Blaming the “Illness,” Not the Drug
Many psychiatrists deflect legislators’ attention away from iatrogenic drug-induced violence by arguing that no studies have been done on the association between the risk of committing homicide and the use of psychotropic drugs. That’s also the point. It’s a safe bet that they won’t because, how could a legitimate study be ethically approved to deliberately induce violent behavior using a prescription drug?
Until now, this seems only to have been done clandestinely in the 1970s under the CIA’s MK-Ultra program when psychiatrists carried out experiments to search for a mind control drug that could be weaponized against enemies. CCHR has copies of CIA documents obtained under the Freedom of Information Act showing psychotropic drugs were tested to see if a subject could be chemically induced to assassinate.
While not excusing the crime, today, courts recognize the “overwhelming probable” relationship between antidepressant and murder, “treatment-induced psychosis” and, in one case a jury determined that the antidepressant paroxetine “can cause some people to become homicidal and/or suicidal” and that the drug was 80% responsible for a normally calm and caring father to kill his family.
Drug Withdrawal Creates Violence (Not Mental Illness)
Another key point ignored is the debilitating withdrawal effects some people taking prescription psychotropic drugs can experience which are documented to include violent and suicidal behavior. Many of the studies on withdrawal effects are published in CCHR’s report Psychiatric Drugs Create Violence & Suicide.
Psychiatrists obfuscate withdrawal effects by blaming the person’s “untreated” mental illness. By involuntarily committing prospective aggressive individuals and keeping people incarcerated for longer periods (usually on psychotropics) they argue the person can get the treatment he or she needs.
But close inspection shows that not to be true. Consider the history of Brandon Scott Hole, 19, who shot and killed eight people and injured seven others at a FedEx building, before committing suicide in April of 2021 in Indianapolis, Indiana. From age 10, he’d received psychiatric treatment. In September 2011, his agitated behavior spurred his mother to take him to a center where he was given anxiety medication. A year later, after starting 5th grade, he was still aggressive and prescribed more of the same medication, with records showing only “mild benefit.” Yet another drug was added, and he also underwent behavioral therapy. In 2013, he spent a period in juvenile detention and put on probation for several months, then released. By 2020, he was suicidal. Medical records indicated that he suffered from six different disorders. The teen originated: “I can get very, very angry. I have very little control over myself when that happens” to which records say he will benefit from medication for psychiatric symptoms. On March 31, 2022, he meets a social worker for therapy. On April 15, he murdered eight innocent people described as an act of “suicidal murder.” Hole had suicidal thoughts “almost daily” in the months prior to the attack and attempted suicide on “more than one occasion,” according to an FBI special agent. Clearly, the six different mental disorders he’d been given during his short life were not effectively treated and the medication may have exacerbated his thoughts.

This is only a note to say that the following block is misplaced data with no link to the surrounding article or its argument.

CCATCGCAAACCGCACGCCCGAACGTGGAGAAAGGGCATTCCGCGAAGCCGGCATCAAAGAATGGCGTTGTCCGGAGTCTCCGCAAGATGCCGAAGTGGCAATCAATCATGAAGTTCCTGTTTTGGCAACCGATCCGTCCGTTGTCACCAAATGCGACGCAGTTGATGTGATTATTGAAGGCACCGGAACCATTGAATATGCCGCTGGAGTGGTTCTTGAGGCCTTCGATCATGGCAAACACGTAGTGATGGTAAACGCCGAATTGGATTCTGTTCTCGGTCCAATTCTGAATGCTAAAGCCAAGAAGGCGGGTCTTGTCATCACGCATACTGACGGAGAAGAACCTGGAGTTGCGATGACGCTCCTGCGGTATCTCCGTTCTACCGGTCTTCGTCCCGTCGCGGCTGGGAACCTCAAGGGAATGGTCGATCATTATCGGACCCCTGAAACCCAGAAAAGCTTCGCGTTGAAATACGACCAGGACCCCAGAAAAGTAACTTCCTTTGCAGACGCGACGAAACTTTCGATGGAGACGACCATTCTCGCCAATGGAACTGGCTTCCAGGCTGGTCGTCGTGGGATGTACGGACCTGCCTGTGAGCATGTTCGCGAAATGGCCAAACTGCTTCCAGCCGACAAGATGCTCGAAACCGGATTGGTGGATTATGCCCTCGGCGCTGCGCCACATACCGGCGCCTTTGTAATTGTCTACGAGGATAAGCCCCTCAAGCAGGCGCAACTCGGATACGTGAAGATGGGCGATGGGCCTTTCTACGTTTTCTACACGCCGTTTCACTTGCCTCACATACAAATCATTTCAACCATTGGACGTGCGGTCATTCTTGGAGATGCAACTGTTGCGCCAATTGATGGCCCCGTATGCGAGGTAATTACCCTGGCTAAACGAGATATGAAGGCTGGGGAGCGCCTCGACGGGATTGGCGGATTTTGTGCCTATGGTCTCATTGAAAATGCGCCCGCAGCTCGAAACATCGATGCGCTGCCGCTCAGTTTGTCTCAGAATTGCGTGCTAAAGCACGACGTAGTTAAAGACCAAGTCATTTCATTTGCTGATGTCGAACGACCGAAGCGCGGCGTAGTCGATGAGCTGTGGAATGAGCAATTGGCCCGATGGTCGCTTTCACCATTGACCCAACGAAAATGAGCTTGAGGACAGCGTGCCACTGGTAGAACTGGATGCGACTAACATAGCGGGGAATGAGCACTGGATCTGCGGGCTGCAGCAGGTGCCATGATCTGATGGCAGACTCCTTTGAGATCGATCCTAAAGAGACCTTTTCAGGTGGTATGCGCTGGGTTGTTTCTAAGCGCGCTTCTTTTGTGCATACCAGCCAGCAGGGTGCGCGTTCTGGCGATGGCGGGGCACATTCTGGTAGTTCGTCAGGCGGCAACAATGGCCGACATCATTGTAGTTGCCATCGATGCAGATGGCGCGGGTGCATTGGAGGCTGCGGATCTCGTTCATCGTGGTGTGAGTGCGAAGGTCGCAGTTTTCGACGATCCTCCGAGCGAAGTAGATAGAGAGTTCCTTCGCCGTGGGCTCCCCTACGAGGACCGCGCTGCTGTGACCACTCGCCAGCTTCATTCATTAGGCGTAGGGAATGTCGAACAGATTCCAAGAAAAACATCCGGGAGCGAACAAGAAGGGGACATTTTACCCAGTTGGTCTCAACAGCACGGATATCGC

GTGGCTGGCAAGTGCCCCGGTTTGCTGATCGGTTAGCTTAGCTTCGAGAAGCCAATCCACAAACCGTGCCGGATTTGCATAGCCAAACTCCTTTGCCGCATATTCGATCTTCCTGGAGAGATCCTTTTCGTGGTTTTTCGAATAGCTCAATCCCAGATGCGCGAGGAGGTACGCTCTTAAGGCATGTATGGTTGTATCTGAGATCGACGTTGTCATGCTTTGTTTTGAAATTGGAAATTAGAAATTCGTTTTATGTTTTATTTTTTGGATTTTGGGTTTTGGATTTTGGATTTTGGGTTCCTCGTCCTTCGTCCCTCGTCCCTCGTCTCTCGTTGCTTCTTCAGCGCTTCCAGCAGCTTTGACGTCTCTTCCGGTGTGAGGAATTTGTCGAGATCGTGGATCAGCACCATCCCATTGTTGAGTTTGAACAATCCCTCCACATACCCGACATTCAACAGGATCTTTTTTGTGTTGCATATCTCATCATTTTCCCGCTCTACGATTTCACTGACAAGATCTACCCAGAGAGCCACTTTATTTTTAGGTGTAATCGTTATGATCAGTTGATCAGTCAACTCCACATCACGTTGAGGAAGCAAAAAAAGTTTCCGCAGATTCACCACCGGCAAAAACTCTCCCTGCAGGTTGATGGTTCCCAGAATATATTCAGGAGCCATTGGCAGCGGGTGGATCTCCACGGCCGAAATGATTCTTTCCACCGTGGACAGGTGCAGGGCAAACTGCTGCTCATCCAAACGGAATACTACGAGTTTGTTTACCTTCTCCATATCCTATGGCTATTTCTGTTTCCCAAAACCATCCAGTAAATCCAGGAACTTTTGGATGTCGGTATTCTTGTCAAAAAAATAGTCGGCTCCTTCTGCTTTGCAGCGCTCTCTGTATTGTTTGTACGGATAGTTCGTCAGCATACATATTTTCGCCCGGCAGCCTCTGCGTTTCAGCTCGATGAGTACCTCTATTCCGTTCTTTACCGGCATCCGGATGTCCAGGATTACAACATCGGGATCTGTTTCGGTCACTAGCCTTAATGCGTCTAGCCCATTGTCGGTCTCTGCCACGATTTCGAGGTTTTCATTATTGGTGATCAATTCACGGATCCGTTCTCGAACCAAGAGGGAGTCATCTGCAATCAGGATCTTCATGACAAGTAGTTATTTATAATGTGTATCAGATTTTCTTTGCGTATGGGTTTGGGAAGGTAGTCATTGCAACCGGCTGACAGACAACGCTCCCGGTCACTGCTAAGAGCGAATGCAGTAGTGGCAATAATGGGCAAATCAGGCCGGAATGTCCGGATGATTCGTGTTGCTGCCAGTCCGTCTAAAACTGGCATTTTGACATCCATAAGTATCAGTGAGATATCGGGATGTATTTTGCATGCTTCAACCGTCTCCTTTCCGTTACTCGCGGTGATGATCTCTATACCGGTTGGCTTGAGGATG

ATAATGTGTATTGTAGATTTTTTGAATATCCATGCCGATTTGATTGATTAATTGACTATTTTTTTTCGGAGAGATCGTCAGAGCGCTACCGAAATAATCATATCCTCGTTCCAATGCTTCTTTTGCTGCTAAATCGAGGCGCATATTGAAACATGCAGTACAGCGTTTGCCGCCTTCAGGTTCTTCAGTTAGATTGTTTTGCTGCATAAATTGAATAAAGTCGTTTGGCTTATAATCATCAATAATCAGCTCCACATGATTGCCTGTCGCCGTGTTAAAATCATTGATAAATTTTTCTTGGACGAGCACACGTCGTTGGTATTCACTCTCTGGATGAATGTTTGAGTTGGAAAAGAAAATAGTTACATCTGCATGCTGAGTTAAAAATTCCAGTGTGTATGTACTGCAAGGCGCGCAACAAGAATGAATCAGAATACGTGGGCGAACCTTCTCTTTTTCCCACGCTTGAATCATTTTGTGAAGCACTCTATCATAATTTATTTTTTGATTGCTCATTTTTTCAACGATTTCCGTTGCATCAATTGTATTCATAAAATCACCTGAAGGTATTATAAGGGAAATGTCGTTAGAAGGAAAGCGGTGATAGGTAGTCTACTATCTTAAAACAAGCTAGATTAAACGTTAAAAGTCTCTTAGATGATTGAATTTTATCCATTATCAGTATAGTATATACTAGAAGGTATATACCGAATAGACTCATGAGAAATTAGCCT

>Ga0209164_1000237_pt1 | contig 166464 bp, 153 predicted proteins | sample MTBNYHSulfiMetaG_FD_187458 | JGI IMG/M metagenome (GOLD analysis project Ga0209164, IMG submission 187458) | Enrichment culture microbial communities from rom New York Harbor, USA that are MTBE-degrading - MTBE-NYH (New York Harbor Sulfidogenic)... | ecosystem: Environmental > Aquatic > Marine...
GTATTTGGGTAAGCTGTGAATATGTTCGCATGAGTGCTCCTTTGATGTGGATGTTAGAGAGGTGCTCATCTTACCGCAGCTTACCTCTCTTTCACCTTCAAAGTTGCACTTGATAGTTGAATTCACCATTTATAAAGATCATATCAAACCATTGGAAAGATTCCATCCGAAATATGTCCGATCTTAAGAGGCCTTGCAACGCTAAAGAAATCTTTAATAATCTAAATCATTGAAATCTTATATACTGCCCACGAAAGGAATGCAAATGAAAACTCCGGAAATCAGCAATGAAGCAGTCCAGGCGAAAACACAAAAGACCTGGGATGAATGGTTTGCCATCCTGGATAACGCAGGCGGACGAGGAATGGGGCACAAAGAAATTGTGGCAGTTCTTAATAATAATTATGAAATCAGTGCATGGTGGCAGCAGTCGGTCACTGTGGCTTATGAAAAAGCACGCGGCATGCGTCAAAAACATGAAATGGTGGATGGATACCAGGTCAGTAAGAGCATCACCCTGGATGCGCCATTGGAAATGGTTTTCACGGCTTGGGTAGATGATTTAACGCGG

The American Psychiatric Association (APA) stresses, “It is important to note that the overwhelming majority of people with mental illness are not violent.” But as one online writer puts it: Psychiatrists argue that “mental illness does not cause violence…. Why, then, do we think that expanding access to mental health services will reduce mass violence?”
A man who allegedly attacked the Cuban Embassy, firing at it 32 times in April 2020, had been evaluated at a psychiatric hospital and prescribed an antipsychotic in March. Although he may not have been compliant in taking it daily, antipsychotic withdrawal effects include hostility. The drug remains in the system, potentially impacting upon mental faculties and emotional behavior.
On July 3rd in Denmark, a suspected gunman, Noah Essenes, 22, said his antipsychotic drugs weren’t working before a shooting spree in a Danish shopping center that left 3 dead and 27 injured. He was remanded into psychiatric “care”—which clearly had previously failed him—and charged with murder and attempted murder.
John Read, Ph.D.’s article “The experiences of 585 people when they tried to withdraw from antipsychotic drugs,” published in the June 2022 edition of Addictive Behaviors Reports reported that in an online survey of 585 antipsychotic users from 29 countries, who had tried to stop taking the drugs, 72% reported classical withdrawal effects, including anxiety and agitation; 52% of these categorized those effects as “severe,” 18% reported psychosis as a withdrawal effect and 23% took at least one year to successfully withdraw completely.
When an antipsychotic, and thereby the dopamine neurotransmitter blockade, are removed, or reduced, “the brain is overwhelmed with dopamine…. This can result in a withdrawal psychosis,” Read said.
Antidepressants also have serious withdrawal effects that can last years.
- In 2012, Psychotherapy and Psychosomatics Journal published a study about persistent withdrawal effects six weeks after cessation of taking SSRI antidepressants. Researchers reviewed self-reporting adverse events and found post-withdrawal symptoms “may last several months to years.” Symptoms included disturbed mood, emotional liability, irritability, and poor stress tolerance.